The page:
Lakers face the Denver Nuggets for the first time without Carmelo Anthony
Still feeling the effects of a stomach upset, Lakers forward Lamar Odom said he woke up Saturday morning and considered sleeping in and skipping practice.
That sentiment didn't last long.
"I was going to stay home," Odom said after practice Saturday at the Lakers' facility in El Segundo, "but I just decided to come in because we hadn't seen this Denver team."
The Lakers have seen the Nuggets plenty of times, including the 2009 Western Conference finals and their two regular-season games this season. But when the Lakers host Denver at 12:30 p.m. Sunday at Staples Center, there's very little they can draw from their 1-1 mark against Denver that featured the Lakers averaging 109.5 points per contest, Ron Artest getting burned on defense in one game and playing lockdown defense in the other. That's because the Lakers will face the Nuggets for the first time since they traded Carmelo Anthony on Feb. 21 to the New York Knicks in a multi-player trade that changed the Nuggets' identity.
Here's how the roster changed: The Nuggets received Raymond Felton, Wilson Chandler, Danilo Gallinari, Timofey Mozgov, the Knicks' 2014 first-round draft pick, the Warriors' 2012 second-round pick, the Warriors' 2013 second-round pick and $3 million in cash. The Knicks received Melo, Chauncey Billups, Shelden Williams, Anthony Carter and Renaldo Balkman.
Here's how the performances changed: The Nuggets (46-29) have gone 14-4 since the deal, have solidified themselves as the fifth-seeded team in the Western Conference with a 2 1/2-game lead over Portland and have allowed only 95 points a game. Meanwhile, the Knicks (37-38) have gone 9-12 and hold a three-game lead over the Indiana Pacers for seventh place in the Eastern Conference. To think, the Nuggets were 32-25 and in seventh place in the West before the trade, leading some to wonder if they could make the playoffs. To think, the Knicks were 28-26 and in seventh place in the East before the trade, leading some to believe a championship-contending team was immediately on the horizon.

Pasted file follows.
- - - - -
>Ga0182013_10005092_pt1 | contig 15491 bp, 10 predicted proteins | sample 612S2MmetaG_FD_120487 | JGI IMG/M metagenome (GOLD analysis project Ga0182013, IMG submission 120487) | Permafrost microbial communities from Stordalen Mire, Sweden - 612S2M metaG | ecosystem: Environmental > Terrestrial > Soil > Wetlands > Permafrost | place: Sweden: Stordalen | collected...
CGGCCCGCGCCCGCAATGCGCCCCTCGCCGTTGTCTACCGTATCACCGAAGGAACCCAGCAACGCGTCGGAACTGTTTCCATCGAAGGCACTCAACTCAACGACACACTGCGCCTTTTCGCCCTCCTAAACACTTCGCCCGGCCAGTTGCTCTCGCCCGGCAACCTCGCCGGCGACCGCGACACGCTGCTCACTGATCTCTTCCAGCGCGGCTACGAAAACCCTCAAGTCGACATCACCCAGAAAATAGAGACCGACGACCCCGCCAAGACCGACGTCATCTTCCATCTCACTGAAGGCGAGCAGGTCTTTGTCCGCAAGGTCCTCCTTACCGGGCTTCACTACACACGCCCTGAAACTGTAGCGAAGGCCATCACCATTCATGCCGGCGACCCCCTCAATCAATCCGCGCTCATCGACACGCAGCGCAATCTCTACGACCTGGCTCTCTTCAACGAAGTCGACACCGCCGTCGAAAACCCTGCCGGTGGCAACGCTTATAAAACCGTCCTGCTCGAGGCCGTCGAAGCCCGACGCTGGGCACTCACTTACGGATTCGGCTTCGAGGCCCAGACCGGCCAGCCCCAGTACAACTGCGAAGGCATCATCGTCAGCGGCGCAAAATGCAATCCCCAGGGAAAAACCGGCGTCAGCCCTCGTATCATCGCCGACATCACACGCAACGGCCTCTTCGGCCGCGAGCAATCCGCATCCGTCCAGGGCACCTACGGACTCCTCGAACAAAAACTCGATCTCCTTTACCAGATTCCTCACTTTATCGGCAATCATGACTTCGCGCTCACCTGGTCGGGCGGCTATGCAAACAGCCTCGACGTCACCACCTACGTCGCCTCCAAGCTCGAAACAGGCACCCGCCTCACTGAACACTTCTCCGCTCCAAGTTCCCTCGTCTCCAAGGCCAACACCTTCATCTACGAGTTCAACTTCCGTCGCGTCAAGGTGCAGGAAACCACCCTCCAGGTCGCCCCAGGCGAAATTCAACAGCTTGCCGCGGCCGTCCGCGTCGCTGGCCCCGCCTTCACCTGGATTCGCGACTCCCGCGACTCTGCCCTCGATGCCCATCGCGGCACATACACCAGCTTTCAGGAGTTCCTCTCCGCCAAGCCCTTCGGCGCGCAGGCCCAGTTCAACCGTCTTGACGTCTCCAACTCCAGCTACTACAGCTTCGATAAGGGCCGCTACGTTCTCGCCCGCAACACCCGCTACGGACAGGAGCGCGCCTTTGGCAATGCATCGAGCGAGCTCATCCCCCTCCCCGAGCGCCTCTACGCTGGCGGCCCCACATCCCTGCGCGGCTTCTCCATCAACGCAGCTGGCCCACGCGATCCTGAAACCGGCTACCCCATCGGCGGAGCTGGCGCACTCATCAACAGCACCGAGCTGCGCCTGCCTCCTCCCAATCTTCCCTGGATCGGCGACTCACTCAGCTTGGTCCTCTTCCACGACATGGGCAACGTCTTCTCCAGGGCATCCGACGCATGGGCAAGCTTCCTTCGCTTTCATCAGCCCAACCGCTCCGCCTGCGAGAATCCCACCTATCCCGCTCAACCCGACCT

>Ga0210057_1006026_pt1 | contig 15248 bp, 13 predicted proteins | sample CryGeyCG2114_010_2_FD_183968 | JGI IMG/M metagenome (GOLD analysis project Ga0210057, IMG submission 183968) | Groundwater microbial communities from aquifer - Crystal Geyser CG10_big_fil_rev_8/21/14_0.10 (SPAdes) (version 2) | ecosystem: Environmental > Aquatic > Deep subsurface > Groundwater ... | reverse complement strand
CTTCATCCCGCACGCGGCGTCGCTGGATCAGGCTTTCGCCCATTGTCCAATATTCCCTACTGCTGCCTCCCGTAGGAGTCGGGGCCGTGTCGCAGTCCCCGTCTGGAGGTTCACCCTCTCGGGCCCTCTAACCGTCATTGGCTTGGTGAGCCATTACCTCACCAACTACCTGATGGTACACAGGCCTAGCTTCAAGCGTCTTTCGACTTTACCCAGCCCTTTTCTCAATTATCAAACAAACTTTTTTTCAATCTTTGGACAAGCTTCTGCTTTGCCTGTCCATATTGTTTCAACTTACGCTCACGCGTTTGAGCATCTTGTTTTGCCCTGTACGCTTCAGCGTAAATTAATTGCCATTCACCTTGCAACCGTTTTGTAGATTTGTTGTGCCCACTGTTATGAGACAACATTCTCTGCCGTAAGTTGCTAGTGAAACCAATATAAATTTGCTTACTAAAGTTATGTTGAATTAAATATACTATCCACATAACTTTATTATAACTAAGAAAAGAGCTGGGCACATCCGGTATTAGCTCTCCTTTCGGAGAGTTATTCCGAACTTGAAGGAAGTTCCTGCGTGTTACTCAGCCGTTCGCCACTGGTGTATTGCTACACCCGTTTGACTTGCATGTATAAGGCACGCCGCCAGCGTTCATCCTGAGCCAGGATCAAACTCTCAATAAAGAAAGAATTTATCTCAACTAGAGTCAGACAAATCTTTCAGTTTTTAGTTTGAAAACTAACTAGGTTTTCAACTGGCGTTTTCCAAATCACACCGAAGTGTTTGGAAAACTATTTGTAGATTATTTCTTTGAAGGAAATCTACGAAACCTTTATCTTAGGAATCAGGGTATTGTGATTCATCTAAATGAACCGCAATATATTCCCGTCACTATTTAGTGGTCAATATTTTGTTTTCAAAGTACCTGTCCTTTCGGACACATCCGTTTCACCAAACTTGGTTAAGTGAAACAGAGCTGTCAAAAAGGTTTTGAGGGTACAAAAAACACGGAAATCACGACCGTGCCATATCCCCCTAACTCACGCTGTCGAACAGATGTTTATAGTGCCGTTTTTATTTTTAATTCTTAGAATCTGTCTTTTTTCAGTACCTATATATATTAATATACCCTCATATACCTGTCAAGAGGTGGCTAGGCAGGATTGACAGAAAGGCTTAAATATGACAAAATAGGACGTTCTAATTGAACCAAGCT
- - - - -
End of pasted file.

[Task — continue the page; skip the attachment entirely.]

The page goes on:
Lakers Coach Phil Jackson offered a pretty simple explanation.
"Sometimes when you lose a superstar, the ball moves a little bit better, and everything happens a bit more like a team wants to play, and everybody has a joy in touching and participating in the offense," he said. "I think that happened, and they got some real good talent when they got the trade. It's really lightened this team up, and they're playing the kind of ball that [Nuggets Coach George Karl] likes."
Lakers guard Kobe Bryant, a close friend of Melo's, would likely offer other reasons, such as New York might need to construct more of a defensively solid foundation around Anthony in order for the Knicks to fully benefit from his scoring prowess. But Bryant wasn't present after practice to share his perspective to reporters. And the focus mostly centered on how Denver had changed.
When Odom arrived at Saturday's practice, the Lakers went over the Nuggets' personnel. Forwards Gallinari (15.2 points) and Chandler (12.8) have helped complement the presence of Kenyon Martin and Chris "Birdman" Andersen. Felton has averaged 10.8 points and 6.6 assists with the Nuggets and complemented the point-guard presence with Ty Lawson, who has averaged 16.7 points and 7.5 assists. The Nuggets have proved to be so balanced, they've been comfortable enough to take their time resting former UCLA product Arron Afflalo from a strained left hamstring and do without his 12.6 points per game, though he's expected to play Sunday against the Lakers. All of those different options led Odom to describe the Nuggets as "a really deep team."
"Their attack is a lot different because it's not predetermined," Odom said. "You know they were going to go to Melo, go to Melo and run pick-and-roll with Chauncey. This team hits you from all angles and whoever's open shoots the ball. They pass the ball well. They play at a frenetic pace. ... They're a team to be reckoned with."
-- Mark Medina
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Photo: Knicks forward Carmelo Anthony celebrates during a 120-116 victory over the New Jersey Nets at Madison Square Garden on March 30, 2011. Credit: Chris Trotman / Getty Images